As the legal battle raged on, Regis continued to grow. In December 1992, the company purchased Consumer Beauty Supply, a mall-based beauty product retailer which complemented their service-oriented chains. Regis purchased a similar concept from Trade Secret Development Corp. the next year. Both the chains sold brand-named products such as Nexxus and Redken as well as the Regis line. Jennifer Waters wrote, "Both Trade Secret and Beauty Express are considered cash cows of the hair salon industry because of the growth in retail sales in recent years." The Trade Secret purchase put Regis into the franchising business for the first time.
In the meantime, MEI's series of losses had forced the company to file for Chapter 11 bankruptcy protection; their dispute with Regis was settled through the U.S. Bankruptcy Court in December 1993. Regis agreed to loan Toronto-based Magicuts Inc. $5.9 million for the purchase of the MEI salons. The settlement, which also included the transfer of Regis stock to MEI, cost Regis about $15 million. The legal battle hit the company's stock price as well. Regis stock fell from the $13 public offering price to the $6-$9 range and stayed there until the suit was settled. The stock was trading in the mid-teens in the beginning of 1995.
Changes had been taking place in the hair salon industry. "To stave off competitors such as the publicly traded Supercuts, which has aggressively franchised its way to 850 salons, Regis has been building its own discount chain by adding 35 to 40 stores to its MasterCuts Division for the last two years," wrote Jagannath Dubashi in a 1994 Financial World article. MasterCuts--established in 1985 to cater to men, young adults, and children--had grown to 257 salons by the end of fiscal 1994 and contributed 16 percent of total revenues. In comparison, the company owned about 800 Regis Hairstylist salons which generated over half of total revenues.
Regis had begun operating haircare salons in Mexico in 1988 and in the United Kingdom in 1990. In 1993, the company held 260 international salons: 217 in its United Kingdom (U.K.) subsidiary, 35 in Canada, and 8 in Mexico. Sales from the U.K. subsidiary, which also included salons in South Africa, contributed 9.4 percent of total company sales for the 1993 fiscal year. In 1995, Regis acquired Essanelle Ltd., which operated 79 upscale salons located in British department stores such as Harrods; the purchase also included some salons in Switzerland. The addition of 91 salons in the next year made Regis the U.K.'s dominant hairstyling firm.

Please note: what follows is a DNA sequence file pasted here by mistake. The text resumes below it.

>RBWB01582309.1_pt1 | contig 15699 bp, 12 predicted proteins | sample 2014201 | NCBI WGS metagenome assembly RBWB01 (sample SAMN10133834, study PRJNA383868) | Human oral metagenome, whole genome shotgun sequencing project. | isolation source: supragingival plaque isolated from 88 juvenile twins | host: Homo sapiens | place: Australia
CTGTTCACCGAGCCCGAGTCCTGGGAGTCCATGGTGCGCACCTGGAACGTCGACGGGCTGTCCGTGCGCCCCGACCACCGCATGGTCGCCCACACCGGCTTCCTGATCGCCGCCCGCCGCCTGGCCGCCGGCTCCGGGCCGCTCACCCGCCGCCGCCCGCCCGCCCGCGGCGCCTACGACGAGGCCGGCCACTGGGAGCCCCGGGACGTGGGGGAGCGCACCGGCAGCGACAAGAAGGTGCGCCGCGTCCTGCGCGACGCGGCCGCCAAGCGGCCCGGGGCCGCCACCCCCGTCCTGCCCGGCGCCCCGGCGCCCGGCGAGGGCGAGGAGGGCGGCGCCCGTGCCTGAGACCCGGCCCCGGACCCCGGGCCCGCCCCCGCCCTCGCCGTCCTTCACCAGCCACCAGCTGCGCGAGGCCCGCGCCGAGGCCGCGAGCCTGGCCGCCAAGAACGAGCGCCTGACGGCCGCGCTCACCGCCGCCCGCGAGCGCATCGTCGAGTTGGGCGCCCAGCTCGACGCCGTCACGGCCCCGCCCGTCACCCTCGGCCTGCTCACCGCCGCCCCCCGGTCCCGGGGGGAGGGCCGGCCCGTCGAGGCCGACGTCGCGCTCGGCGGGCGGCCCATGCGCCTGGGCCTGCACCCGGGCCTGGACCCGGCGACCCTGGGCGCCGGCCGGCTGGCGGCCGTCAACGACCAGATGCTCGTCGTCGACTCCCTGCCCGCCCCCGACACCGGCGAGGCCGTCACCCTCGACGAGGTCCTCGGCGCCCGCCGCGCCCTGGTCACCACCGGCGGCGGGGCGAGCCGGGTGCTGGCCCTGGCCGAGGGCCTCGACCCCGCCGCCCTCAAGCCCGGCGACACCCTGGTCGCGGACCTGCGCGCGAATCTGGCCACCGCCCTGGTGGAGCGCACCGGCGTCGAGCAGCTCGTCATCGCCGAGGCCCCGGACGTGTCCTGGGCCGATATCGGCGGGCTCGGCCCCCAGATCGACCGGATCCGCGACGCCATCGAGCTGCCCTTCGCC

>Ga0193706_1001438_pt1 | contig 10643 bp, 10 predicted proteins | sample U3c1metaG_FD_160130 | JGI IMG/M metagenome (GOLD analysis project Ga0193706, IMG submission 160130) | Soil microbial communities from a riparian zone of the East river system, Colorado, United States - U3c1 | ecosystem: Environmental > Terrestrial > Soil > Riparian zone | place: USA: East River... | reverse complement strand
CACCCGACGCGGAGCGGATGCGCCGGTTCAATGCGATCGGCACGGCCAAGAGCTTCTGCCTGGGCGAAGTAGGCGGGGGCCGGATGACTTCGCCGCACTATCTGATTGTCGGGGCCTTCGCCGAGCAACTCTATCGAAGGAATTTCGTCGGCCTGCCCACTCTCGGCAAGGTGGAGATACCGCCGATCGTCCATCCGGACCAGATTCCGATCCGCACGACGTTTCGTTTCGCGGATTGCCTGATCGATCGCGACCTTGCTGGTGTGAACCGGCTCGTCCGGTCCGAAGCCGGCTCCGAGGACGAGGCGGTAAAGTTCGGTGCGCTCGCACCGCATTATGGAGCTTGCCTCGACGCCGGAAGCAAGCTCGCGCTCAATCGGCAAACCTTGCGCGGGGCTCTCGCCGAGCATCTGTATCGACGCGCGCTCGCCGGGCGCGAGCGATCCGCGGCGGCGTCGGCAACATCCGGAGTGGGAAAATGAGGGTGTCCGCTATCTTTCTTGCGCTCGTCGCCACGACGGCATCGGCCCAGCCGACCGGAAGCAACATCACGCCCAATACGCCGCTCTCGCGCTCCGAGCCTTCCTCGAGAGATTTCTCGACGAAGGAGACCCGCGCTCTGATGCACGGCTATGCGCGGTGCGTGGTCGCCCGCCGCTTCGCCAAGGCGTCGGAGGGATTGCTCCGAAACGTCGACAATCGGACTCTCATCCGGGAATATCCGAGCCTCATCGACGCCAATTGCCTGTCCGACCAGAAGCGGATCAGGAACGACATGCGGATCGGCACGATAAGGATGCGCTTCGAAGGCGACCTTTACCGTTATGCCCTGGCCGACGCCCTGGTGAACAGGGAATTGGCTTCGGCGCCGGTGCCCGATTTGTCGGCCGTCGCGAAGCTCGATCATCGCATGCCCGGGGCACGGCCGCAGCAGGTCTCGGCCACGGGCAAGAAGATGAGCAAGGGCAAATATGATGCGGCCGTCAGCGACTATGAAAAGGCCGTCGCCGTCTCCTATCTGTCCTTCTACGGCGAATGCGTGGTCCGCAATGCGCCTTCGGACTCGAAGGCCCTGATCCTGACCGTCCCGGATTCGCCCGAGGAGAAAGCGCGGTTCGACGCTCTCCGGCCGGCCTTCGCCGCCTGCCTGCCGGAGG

Building for the Future
In May 1996, Regis created a fifth leg of operation with the purchase of 154 National Hair Care Centers LLC salons operating in Wal-Mart stores. The salons had total annual revenues of about $28 million. Susan Feyder wrote that according to Piper Jaffray Inc. analyst Saul Yaari, "the deal is significant because of the relationship Regis will have with Wal-Mart as it puts hair salons into new stores." The giant retailer expected to build 100 supercenters in 1996. Regis hoped to land spots in 30 to 50 of them.
Regis spent $30 million on acquisitions in fiscal 1996. Company revenues climbed to $499 million; net income was $19 million, up 31 percent from the previous year. The company also brought its debt to capitalization ratio down to 37 percent--it had been hovering around 60 percent four years earlier. Kunin retired as chief executive office at the end of the fiscal year, but retained his position as chairman of the board. Regis president and chief operating officer Finkelstein succeeded him.
In July 1996, Regis announced plans to purchase SuperCuts, Inc., a pioneer in the discount haircut market, in a deal which exceeded $100 million. Founded in 1975, the franchiser was purchased by an investor group in 1987 and taken public in 1991. Revenues tripled between 1991 and 1995. But, a rapid expansion of corporate-owned stores resulted in a $7.1 million loss in 1995. Regis stock fell 20 percent to around $26 per share, when news of the purchase was made public. Piper Jaffray analyst Yaari said in a July 1996 article by Sally Apgar, "I think the merger is a good fit, but the price was rich and, therefore, the risk is higher." Yaari also thought Wall Street might view the company--now with six business areas&mdash spreading itself too thin.